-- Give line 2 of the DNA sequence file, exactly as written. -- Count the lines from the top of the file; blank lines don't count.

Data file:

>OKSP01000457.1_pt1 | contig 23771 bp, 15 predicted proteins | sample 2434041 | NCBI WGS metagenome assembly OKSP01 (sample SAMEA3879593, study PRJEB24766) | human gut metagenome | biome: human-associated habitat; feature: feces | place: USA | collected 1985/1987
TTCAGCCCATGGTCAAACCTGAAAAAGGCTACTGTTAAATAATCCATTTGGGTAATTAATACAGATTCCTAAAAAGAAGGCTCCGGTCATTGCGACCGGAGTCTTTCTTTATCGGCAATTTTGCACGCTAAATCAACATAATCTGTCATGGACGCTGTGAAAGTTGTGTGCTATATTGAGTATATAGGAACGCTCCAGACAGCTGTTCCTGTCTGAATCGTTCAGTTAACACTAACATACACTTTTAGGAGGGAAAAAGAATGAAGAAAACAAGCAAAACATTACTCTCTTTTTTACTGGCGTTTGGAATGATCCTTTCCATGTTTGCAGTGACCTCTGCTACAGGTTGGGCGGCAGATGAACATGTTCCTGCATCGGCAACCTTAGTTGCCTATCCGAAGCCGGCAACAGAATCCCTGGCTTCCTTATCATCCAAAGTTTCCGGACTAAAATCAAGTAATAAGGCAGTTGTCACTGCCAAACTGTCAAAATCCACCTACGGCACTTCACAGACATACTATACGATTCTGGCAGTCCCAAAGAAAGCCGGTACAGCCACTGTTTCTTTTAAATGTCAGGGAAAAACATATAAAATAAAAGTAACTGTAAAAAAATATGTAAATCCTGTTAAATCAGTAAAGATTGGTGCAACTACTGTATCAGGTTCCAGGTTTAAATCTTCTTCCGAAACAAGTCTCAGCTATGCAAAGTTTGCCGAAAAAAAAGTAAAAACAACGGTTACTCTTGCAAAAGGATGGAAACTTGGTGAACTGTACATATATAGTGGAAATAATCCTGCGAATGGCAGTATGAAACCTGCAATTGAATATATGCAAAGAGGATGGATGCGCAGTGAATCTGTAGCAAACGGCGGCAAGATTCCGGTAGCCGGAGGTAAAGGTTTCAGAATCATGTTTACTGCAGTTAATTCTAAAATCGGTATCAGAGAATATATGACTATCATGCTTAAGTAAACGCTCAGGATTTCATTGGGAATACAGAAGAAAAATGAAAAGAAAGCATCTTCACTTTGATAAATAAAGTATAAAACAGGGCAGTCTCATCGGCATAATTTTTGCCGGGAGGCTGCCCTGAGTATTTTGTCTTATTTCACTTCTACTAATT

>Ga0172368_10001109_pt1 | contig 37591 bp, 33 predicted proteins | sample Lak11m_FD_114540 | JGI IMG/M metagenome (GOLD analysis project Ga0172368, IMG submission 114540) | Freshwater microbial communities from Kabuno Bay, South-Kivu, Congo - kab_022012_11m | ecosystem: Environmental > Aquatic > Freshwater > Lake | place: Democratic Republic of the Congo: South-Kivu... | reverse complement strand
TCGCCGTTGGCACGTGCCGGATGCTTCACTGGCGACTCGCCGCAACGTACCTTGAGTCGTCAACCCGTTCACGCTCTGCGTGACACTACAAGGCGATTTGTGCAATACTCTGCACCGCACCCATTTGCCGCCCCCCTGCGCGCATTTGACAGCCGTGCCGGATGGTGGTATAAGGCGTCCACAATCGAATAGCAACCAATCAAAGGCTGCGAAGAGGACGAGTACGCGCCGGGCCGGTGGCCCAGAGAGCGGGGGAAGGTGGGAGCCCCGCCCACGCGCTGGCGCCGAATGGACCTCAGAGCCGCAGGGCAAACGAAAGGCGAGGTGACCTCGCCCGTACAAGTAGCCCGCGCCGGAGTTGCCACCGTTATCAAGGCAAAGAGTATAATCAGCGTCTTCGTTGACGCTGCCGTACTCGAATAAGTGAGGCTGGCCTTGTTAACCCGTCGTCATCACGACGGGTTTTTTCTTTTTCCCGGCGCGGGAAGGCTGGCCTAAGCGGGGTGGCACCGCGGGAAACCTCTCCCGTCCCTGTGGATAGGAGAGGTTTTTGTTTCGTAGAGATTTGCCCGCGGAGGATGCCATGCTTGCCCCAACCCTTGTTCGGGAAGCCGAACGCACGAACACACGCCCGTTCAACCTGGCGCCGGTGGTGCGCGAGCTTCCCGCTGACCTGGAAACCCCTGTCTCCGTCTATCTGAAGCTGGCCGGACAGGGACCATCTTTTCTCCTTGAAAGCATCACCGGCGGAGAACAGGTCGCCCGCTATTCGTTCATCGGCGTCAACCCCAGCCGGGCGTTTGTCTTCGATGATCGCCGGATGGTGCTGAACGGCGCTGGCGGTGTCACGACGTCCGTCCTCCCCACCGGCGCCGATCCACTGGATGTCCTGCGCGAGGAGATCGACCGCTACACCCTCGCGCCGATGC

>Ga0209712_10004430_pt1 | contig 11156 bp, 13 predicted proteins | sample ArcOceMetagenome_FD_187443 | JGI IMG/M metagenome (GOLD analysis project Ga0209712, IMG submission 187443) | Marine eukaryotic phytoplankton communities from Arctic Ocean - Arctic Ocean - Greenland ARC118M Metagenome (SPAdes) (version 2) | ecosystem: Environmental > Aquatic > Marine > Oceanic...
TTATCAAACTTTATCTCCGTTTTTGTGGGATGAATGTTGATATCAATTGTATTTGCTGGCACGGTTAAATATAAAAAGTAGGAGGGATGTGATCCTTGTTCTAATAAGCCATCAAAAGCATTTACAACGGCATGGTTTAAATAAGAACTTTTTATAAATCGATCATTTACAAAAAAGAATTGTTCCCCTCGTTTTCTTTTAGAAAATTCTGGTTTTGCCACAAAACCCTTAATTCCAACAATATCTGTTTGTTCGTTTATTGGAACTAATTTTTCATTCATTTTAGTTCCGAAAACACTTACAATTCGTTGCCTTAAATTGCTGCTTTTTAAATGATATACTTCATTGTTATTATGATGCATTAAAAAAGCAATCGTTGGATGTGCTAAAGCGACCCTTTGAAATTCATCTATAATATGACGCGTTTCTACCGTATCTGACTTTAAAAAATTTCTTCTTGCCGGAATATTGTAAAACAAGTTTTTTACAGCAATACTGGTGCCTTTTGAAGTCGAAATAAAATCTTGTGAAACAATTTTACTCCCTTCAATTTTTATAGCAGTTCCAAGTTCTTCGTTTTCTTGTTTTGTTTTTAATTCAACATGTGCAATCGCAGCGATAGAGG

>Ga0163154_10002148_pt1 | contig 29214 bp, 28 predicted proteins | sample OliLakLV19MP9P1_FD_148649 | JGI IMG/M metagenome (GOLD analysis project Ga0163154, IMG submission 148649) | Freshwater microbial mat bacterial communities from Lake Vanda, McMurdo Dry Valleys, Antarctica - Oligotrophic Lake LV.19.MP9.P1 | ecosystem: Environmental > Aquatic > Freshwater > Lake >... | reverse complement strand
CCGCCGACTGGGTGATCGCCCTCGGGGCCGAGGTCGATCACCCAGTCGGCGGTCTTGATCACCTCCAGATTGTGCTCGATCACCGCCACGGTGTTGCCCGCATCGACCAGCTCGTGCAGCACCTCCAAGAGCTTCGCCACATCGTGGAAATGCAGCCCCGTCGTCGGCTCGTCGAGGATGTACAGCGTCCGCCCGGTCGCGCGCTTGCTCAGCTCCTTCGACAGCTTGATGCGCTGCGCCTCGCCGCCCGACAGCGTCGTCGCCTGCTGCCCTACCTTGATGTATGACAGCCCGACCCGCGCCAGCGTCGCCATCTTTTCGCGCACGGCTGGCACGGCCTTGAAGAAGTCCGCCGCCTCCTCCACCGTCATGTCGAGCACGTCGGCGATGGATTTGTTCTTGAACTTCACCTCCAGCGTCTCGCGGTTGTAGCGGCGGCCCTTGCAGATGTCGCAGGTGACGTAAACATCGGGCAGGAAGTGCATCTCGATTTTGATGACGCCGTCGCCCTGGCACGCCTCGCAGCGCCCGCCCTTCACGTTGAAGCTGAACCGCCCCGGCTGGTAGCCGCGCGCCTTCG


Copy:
TTCAGCCCATGGTCAAACCTGAAAAAGGCTACTGTTAAATAATCCATTTGGGTAATTAATACAGATTCCTAAAAAGAAGGCTCCGGTCATTGCGACCGGAGTCTTTCTTTATCGGCAATTTTGCACGCTAAATCAACATAATCTGTCATGGACGCTGTGAAAGTTGTGTGCTATATTGAGTATATAGGAACGCTCCAGACAGCTGTTCCTGTCTGAATCGTTCAGTTAACACTAACATACACTTTTAGGAGGGAAAAAGAATGAAGAAAACAAGCAAAACATTACTCTCTTTTTTACTGGCGTTTGGAATGATCCTTTCCATGTTTGCAGTGACCTCTGCTACAGGTTGGGCGGCAGATGAACATGTTCCTGCATCGGCAACCTTAGTTGCCTATCCGAAGCCGGCAACAGAATCCCTGGCTTCCTTATCATCCAAAGTTTCCGGACTAAAATCAAGTAATAAGGCAGTTGTCACTGCCAAACTGTCAAAATCCACCTACGGCACTTCACAGACATACTATACGATTCTGGCAGTCCCAAAGAAAGCCGGTACAGCCACTGTTTCTTTTAAATGTCAGGGAAAAACATATAAAATAAAAGTAACTGTAAAAAAATATGTAAATCCTGTTAAATCAGTAAAGATTGGTGCAACTACTGTATCAGGTTCCAGGTTTAAATCTTCTTCCGAAACAAGTCTCAGCTATGCAAAGTTTGCCGAAAAAAAAGTAAAAACAACGGTTACTCTTGCAAAAGGATGGAAACTTGGTGAACTGTACATATATAGTGGAAATAATCCTGCGAATGGCAGTATGAAACCTGCAATTGAATATATGCAAAGAGGATGGATGCGCAGTGAATCTGTAGCAAACGGCGGCAAGATTCCGGTAGCCGGAGGTAAAGGTTTCAGAATCATGTTTACTGCAGTTAATTCTAAAATCGGTATCAGAGAATATATGACTATCATGCTTAAGTAAACGCTCAGGATTTCATTGGGAATACAGAAGAAAAATGAAAAGAAAGCATCTTCACTTTGATAAATAAAGTATAAAACAGGGCAGTCTCATCGGCATAATTTTTGCCGGGAGGCTGCCCTGAGTATTTTGTCTTATTTCACTTCTACTAATT